Supportive psychotherapy occurs in almost every doctor-patient encounter and is the psychotherapy provided to the vast majority of patients who are seen in psychiatric clinics and mental health centers. Yet very few scholarly articles are written that help explain its principles or how it works.
In the late 19th century, Freud began to develop the techniques of psychoanalysis, which served as a foundation for all the other psychotherapeutic modalities. Most of Freud’s patients were members of the upper classes of Viennese society and had significant ego strengths, and their problems were mainly intra-psychic. In contrast, many of the patients seen by psychiatrists and residents today suffer from extra-psychic problems, such as poverty, social and political oppression, and abuses of power in relationships that threaten to overwhelm their coping capacities. For these patients, supportive therapy is the treatment of choice.
Supportive psychotherapy is a dyadic treatment that uses direct measures to ameliorate symptoms and to maintain, restore, or improve self-esteem, ego functions, and adaptive skills. It was developed in the early 20th century, and its objectives are more limited than those of the psychodynamic therapies. This therapeutic modality focuses especially on developing adaptive capacities that take into account the patient’s limitations, including:
• Personality issues, such as deficits in character structure and defense mechanisms
• Native ability (eg, impaired reality testing, decreased cognitive functioning, lower IQ, learning disabilities)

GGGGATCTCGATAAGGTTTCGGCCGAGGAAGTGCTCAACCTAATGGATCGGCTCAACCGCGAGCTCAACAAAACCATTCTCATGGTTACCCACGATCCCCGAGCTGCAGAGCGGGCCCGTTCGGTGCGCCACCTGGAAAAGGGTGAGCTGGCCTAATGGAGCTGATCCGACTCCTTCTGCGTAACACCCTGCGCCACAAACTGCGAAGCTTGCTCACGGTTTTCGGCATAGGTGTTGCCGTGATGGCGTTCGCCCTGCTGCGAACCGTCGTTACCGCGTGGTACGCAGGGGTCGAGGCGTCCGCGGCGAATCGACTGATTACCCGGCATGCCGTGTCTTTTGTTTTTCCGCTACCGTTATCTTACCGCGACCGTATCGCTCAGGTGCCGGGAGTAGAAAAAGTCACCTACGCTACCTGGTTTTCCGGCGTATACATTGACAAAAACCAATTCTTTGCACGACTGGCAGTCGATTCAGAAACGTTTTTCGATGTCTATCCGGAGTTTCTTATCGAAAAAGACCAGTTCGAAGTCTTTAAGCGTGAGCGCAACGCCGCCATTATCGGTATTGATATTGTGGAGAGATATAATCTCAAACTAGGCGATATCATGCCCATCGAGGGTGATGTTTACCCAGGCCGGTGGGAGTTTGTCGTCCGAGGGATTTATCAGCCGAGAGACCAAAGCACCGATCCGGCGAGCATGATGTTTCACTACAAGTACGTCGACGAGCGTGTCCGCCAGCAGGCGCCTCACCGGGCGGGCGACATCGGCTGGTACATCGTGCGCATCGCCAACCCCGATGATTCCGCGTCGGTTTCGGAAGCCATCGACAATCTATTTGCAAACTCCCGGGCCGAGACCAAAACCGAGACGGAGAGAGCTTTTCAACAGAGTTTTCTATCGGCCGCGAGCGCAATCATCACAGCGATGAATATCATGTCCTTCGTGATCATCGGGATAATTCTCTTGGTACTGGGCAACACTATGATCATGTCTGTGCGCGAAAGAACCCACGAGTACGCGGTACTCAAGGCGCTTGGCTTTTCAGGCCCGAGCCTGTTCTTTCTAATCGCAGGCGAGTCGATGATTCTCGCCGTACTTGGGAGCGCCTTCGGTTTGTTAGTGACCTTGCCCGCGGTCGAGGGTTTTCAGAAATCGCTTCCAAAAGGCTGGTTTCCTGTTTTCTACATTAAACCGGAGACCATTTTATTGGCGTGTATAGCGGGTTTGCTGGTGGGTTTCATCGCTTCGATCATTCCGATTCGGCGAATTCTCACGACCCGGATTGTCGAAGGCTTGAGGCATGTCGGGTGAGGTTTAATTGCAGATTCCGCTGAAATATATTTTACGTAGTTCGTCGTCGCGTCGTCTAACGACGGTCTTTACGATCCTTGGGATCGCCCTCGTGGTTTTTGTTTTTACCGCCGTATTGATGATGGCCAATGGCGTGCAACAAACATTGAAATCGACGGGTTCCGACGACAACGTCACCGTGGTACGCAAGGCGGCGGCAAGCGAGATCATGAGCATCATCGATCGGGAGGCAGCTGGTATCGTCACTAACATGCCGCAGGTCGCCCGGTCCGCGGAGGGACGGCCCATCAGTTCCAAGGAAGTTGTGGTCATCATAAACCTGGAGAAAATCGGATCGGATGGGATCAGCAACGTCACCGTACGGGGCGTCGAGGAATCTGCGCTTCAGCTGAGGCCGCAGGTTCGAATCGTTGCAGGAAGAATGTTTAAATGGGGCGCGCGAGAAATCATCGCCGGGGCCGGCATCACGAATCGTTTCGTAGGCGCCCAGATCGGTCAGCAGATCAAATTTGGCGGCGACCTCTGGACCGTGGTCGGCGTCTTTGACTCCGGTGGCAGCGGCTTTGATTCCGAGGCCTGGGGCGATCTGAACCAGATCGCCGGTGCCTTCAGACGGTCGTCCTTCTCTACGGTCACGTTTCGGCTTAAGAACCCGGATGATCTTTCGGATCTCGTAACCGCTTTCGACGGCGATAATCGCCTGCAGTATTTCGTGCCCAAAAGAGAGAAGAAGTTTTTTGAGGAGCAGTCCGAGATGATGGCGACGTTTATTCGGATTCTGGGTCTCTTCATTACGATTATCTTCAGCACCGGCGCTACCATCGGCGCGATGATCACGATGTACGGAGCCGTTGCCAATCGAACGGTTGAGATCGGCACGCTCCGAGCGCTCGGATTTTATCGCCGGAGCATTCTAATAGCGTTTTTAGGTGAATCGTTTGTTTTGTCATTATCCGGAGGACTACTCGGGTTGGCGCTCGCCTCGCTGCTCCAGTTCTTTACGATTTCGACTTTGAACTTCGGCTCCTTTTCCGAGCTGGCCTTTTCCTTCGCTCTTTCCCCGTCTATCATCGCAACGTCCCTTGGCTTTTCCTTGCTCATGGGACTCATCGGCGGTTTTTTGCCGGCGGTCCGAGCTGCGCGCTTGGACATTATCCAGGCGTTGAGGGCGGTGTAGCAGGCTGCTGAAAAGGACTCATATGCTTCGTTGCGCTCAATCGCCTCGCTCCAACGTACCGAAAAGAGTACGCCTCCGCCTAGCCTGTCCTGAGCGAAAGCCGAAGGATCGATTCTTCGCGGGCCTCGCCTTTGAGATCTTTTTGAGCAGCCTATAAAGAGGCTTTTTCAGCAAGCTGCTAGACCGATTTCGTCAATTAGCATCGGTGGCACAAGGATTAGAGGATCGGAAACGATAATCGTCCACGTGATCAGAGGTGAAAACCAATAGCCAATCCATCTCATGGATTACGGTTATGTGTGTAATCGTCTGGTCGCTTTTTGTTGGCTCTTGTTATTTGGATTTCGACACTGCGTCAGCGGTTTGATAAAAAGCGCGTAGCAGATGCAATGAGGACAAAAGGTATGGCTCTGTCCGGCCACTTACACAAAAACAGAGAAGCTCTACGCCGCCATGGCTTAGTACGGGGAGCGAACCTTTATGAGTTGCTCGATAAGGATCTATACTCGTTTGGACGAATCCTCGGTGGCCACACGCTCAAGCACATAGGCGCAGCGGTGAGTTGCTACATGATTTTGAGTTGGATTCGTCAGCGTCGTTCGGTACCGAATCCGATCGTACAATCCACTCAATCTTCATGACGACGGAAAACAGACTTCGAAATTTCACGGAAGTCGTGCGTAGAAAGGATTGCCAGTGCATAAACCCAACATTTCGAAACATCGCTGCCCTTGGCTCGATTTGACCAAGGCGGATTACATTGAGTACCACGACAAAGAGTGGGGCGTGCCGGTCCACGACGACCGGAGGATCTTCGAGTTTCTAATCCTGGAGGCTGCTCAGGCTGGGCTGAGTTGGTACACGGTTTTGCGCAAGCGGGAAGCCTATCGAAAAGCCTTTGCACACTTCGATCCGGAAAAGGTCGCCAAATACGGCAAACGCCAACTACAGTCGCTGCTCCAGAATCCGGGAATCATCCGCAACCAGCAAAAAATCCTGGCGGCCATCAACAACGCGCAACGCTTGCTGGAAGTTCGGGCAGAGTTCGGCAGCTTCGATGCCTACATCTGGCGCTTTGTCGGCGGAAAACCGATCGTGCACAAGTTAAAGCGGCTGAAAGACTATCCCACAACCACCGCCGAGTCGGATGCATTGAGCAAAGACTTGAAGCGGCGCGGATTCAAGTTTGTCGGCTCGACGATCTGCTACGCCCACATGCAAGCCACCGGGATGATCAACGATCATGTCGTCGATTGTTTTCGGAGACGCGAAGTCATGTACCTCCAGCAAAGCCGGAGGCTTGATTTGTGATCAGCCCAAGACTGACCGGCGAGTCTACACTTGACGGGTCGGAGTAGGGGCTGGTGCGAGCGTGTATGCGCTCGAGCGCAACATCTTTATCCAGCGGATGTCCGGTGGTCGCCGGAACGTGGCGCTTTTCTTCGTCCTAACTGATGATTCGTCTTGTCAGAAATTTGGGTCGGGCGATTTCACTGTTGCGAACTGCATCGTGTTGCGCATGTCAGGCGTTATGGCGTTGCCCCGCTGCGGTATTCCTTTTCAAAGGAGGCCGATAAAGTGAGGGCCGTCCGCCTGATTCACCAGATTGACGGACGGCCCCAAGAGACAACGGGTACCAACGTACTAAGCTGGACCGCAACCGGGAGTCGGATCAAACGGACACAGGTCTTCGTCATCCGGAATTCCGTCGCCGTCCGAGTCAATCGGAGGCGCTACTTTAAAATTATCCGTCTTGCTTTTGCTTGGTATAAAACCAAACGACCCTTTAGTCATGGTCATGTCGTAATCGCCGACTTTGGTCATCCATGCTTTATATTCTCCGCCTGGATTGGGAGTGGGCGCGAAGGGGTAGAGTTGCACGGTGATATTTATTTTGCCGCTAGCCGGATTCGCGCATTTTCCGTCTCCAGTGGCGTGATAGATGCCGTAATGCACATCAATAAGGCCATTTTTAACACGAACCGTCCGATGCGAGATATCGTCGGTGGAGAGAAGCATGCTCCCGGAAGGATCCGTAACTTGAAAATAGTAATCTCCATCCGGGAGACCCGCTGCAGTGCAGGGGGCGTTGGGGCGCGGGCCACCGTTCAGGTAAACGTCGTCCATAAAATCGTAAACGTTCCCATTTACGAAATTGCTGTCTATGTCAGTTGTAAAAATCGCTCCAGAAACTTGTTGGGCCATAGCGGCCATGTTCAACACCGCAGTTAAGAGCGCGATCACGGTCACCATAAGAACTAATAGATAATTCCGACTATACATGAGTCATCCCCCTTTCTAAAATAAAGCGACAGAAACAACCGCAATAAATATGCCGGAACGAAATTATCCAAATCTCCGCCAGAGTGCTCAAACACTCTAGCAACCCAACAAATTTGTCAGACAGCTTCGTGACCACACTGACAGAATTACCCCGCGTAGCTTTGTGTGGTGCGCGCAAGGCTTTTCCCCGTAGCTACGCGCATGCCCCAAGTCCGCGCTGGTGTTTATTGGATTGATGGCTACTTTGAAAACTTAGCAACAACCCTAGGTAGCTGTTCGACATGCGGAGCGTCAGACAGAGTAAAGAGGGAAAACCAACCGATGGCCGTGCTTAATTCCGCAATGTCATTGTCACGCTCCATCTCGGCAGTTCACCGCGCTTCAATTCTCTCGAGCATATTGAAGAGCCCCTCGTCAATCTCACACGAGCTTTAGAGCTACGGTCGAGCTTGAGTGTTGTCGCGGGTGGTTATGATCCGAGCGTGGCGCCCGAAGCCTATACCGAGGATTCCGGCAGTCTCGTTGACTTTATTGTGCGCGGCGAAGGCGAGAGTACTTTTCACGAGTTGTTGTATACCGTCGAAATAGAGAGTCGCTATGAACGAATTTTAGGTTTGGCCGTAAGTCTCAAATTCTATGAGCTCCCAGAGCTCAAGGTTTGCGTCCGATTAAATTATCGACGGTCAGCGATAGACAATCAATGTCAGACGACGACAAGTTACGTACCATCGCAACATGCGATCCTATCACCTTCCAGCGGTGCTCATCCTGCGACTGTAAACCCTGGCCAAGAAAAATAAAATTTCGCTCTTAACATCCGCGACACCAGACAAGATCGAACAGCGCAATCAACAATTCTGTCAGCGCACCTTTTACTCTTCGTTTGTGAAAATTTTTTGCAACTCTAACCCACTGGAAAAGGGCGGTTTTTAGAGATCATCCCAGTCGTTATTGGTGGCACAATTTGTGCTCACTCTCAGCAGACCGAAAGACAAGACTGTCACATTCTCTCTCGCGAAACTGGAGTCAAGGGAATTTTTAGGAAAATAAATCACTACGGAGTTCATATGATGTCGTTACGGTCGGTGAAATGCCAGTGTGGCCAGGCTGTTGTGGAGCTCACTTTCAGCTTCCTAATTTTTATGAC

• Problems associated with life circumstances (eg, lower levels of education, low socioeconomic status, limited social support systems, problems related to migration)
The connection between mental illness and poverty
There is a 2-way connection between mental illness and poverty. Poverty increases the risk of mental illness, and mental illness is often a person’s path into poverty. In 1965, the sociologist Oscar Lewis published the controversial document “The Culture of Poverty,” in which he argued that to adapt to their environment, people who live in poverty for a long time develop a series of coping mechanisms that become engrained and paralyzing and that affect the individual, the family, the slum community, and the community in relation to society.
Supportive therapy can serve as the first bridge out of social isolation and marginalization, since the 2 most important elements of supportive therapy are the therapeutic alliance, which allays anxiety, helps support the patient’s healthy defenses, and enhances adaptive skills; and conversational style. This style avoids analytic abstinence and engages the patient in a collaborative discussion that decreases the power differential.
Supportive therapy is also the treatment of choice in individuals with severe personality disorders, at least in the initial phases of treatment. Many individuals with personality disorders resent and fear the power differential that results from a more analytic stance, given that many of them have experienced abuses of power in early life. If the power differential is not addressed early in the treatment, it can destroy the therapeutic relationship.
Dr. Rothe is Professor of Psychiatry and Public Health at the Herbert Wertheim College of Medicine, Florida International University, Miami, Florida, and Immediate Past Chair of Scientific Programs, American Academy of Psychoanalysis and Dynamic Psychiatry.
Dr. Rothe reports no conflicts of interest concerning the subject matter of this article.